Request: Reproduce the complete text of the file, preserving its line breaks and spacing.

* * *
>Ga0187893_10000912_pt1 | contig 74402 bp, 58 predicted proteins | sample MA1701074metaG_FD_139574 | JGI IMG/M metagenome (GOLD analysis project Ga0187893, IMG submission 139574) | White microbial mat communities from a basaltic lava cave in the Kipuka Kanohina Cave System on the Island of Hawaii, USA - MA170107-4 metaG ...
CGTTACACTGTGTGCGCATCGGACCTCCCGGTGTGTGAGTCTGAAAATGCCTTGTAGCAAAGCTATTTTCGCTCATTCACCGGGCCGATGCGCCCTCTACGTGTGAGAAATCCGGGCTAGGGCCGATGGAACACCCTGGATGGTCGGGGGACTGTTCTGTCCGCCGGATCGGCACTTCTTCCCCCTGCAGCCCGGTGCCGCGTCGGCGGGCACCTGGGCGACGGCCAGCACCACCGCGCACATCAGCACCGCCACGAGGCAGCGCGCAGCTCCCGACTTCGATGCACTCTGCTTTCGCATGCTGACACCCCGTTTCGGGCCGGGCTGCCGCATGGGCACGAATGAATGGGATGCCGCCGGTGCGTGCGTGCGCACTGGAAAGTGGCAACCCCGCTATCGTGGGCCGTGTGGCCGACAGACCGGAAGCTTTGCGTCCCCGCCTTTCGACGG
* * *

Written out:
>Ga0187893_10000912_pt1 | contig 74402 bp, 58 predicted proteins | sample MA1701074metaG_FD_139574 | JGI IMG/M metagenome (GOLD analysis project Ga0187893, IMG submission 139574) | White microbial mat communities from a basaltic lava cave in the Kipuka Kanohina Cave System on the Island of Hawaii, USA - MA170107-4 metaG ...
CGTTACACTGTGTGCGCATCGGACCTCCCGGTGTGTGAGTCTGAAAATGCCTTGTAGCAAAGCTATTTTCGCTCATTCACCGGGCCGATGCGCCCTCTACGTGTGAGAAATCCGGGCTAGGGCCGATGGAACACCCTGGATGGTCGGGGGACTGTTCTGTCCGCCGGATCGGCACTTCTTCCCCCTGCAGCCCGGTGCCGCGTCGGCGGGCACCTGGGCGACGGCCAGCACCACCGCGCACATCAGCACCGCCACGAGGCAGCGCGCAGCTCCCGACTTCGATGCACTCTGCTTTCGCATGCTGACACCCCGTTTCGGGCCGGGCTGCCGCATGGGCACGAATGAATGGGATGCCGCCGGTGCGTGCGTGCGCACTGGAAAGTGGCAACCCCGCTATCGTGGGCCGTGTGGCCGACAGACCGGAAGCTTTGCGTCCCCGCCTTTCGACGG